The organic compounds used in the reaction are 106 milliequivalents of benzyl dimethyl hydrogenated tallow ammonium chloride, and 22.5 milliequivalents of sodium stearate (both amounts being per 100 grams of clay solids, 100% active basis) which are dissolved in water containing a small amount of isopropyl alcohol. This solution is made by pumping 1.12 gr/min of a mixture of the ammonium chloride compound and isopropyl alcohol (the mixture having an effective molecular weight of 537 grams) into the organic reactor along with a 15% solution of sodium stearate pumped at 0.90 grs/min. The 15% solution of sodium stearate is made by dissolving sodium stearate in a 75% H2 O/25% isopropyl alcohol solution heated to 75° C. to maintain a clear solution.

Recycled filtrate is pumped into the organic reactor from the filtrate holding tank at 30.6 g/min. The organic reactor is heated to 65° C. to form a clear solution which will gravity flow into a line "T"ed with the dilute clay line. The total charge of this reaction produces a final clay solids content of about 1.0% by weight.

The gravity overflow from both the dilute clay reactor and the organic reactor is fed into a first product reactor which will fill to capacity and overflow into a second product reactor. Both product reactors are maintained at 65° C. and with the combined pumping rates, the total average reaction time or dwell time in the two product reactors is about 30 minutes.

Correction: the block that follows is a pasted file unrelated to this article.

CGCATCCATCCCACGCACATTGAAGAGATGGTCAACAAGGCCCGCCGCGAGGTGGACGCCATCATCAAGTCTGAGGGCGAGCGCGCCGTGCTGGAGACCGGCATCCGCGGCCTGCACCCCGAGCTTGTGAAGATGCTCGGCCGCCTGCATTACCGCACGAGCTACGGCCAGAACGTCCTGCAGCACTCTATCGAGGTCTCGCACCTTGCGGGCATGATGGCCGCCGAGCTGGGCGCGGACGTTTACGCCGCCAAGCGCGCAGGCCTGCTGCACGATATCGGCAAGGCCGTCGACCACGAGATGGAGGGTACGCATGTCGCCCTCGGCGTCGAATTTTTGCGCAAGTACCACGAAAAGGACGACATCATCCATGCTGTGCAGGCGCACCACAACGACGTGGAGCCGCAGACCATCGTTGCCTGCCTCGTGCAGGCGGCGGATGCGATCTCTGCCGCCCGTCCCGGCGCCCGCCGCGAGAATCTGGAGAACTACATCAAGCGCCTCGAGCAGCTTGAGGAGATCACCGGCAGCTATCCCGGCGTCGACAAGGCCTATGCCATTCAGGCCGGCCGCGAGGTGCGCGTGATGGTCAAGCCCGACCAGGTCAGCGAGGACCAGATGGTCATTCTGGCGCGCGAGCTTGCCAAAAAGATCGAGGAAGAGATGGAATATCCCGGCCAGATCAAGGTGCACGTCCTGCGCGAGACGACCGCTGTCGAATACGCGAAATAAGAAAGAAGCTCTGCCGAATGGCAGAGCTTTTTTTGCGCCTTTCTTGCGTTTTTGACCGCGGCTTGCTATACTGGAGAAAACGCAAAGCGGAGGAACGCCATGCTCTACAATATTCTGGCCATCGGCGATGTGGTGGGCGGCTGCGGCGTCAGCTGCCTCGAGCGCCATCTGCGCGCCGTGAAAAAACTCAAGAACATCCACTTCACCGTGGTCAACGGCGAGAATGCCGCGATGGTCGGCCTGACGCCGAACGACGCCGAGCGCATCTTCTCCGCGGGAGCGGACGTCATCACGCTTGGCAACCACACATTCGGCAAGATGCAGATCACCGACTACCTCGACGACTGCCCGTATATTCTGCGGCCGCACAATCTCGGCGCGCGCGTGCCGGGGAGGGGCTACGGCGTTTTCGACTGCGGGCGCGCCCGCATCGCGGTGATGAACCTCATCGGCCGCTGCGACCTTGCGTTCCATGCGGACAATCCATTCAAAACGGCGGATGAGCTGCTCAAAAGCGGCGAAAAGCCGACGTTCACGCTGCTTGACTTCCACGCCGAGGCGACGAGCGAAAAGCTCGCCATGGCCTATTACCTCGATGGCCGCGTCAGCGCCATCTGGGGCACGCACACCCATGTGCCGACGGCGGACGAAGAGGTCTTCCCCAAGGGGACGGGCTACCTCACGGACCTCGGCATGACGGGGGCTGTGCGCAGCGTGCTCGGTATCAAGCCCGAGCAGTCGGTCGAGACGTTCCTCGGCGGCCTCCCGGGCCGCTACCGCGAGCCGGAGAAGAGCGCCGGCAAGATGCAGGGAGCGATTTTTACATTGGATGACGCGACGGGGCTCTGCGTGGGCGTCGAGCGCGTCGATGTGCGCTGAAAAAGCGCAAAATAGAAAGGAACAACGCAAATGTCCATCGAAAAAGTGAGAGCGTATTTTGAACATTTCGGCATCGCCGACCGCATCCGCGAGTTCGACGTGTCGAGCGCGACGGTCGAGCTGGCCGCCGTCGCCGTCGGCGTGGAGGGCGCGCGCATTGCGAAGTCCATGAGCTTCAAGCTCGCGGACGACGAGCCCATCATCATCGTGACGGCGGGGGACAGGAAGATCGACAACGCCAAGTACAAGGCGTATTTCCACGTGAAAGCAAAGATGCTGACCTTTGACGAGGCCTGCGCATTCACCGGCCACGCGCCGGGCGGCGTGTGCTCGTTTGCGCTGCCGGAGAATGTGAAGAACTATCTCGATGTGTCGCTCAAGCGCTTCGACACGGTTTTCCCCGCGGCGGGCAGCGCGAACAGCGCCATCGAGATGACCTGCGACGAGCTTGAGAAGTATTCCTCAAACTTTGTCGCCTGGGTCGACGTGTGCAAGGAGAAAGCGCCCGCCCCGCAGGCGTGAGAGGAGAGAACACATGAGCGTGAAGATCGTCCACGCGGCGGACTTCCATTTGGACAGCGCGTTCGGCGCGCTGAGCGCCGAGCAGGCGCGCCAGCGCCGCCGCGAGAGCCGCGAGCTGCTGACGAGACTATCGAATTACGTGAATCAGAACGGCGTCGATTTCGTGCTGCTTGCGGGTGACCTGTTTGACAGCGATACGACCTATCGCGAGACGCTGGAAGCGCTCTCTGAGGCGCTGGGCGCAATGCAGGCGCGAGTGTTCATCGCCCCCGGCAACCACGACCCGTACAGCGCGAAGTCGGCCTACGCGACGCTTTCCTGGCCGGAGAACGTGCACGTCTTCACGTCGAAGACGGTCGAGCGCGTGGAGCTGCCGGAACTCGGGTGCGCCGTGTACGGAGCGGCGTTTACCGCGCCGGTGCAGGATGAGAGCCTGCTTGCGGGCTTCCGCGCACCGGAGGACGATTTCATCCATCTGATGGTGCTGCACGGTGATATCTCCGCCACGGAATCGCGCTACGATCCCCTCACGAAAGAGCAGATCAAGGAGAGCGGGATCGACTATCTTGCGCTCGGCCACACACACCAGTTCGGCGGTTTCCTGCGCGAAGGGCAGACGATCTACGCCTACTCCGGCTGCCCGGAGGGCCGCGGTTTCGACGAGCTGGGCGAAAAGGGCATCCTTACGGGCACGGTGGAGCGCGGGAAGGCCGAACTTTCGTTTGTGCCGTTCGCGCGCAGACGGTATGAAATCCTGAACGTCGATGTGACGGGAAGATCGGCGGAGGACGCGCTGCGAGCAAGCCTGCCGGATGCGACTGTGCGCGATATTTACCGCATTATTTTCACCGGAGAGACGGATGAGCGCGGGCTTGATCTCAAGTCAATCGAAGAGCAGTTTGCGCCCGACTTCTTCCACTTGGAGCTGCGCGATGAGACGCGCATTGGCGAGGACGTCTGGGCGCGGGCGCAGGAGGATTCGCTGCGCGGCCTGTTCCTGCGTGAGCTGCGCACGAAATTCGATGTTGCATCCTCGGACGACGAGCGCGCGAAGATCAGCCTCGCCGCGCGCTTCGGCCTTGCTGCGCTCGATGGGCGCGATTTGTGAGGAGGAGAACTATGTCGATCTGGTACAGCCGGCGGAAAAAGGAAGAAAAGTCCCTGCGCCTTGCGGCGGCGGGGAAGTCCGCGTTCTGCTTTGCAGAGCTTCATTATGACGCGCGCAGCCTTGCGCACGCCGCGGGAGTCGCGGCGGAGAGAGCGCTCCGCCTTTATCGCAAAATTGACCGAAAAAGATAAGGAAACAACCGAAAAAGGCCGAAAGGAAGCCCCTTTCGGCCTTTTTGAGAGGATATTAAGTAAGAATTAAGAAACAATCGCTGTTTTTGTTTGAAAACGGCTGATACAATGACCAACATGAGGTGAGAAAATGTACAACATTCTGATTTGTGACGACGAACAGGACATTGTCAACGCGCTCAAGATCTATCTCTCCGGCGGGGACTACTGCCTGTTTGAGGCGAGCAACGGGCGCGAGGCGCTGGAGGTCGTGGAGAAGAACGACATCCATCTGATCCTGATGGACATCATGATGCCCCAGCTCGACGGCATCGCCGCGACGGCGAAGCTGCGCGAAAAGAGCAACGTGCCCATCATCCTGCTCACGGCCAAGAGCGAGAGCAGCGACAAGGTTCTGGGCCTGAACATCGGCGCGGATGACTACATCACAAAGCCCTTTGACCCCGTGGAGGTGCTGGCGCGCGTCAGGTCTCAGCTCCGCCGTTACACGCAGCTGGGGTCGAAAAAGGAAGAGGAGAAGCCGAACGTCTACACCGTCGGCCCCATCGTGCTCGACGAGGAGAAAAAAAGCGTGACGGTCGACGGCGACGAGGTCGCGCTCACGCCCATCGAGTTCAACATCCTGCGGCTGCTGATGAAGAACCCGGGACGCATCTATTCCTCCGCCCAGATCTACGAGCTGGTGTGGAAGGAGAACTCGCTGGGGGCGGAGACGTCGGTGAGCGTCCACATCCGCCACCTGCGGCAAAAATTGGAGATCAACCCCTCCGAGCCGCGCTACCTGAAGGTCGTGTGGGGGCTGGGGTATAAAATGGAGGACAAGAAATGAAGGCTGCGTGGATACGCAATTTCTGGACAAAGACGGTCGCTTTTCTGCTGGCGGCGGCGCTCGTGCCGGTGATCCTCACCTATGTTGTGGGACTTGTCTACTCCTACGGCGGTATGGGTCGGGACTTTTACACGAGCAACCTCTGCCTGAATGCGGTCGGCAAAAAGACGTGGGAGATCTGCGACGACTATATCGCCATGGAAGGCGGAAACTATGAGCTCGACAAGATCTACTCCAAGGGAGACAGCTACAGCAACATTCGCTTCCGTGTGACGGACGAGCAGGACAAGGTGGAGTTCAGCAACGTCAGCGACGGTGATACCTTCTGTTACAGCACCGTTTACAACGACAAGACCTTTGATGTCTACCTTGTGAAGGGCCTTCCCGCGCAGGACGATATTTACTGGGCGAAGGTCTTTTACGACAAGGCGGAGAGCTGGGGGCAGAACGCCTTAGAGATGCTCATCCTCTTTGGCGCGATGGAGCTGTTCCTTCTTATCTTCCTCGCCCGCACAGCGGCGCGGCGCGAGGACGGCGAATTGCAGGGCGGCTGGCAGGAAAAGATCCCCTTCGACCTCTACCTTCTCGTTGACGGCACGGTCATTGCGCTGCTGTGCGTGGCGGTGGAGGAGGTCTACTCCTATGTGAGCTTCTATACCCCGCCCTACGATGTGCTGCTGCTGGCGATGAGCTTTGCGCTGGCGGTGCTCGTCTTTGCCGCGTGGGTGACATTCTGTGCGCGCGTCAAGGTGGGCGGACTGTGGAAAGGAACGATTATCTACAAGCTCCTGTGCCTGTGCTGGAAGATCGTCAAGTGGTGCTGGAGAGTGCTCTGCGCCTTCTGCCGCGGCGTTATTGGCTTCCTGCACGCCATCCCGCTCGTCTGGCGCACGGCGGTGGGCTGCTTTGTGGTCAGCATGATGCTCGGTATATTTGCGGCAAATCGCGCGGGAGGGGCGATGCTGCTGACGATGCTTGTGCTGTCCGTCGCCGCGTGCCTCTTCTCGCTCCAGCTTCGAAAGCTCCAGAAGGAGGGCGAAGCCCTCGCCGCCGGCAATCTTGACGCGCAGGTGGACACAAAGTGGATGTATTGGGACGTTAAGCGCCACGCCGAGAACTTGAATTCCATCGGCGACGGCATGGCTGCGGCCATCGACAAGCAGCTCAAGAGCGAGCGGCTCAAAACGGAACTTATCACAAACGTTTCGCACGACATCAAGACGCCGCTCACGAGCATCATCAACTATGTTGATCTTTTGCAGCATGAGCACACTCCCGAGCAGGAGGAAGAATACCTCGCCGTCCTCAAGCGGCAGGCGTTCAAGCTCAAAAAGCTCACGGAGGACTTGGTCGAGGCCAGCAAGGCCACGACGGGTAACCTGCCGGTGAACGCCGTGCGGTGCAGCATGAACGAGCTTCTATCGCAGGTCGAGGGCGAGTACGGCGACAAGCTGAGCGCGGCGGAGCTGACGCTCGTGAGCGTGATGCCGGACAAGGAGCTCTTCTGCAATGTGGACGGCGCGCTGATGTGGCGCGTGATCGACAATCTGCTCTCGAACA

The gravity overflow from the second product reactor is fed to a Buchner funnel where the organophilic clay is collected and the filtrate from the second product reactor is pumped back to a filtrate holding tank. The pumping rate of the filtrate pump is adjusted to a rate which maintains a fixed filtrate level in the vacuum flask. The filtrate pump can deliver filtrate to the filtrate holding tank by two separate routes: 1) directly to the filtrate holding tank; and 2) through a universal ion exchange column then to the filtrate holding tank. The universal ion exchange column is used to remove both cations and anions from the filtrate.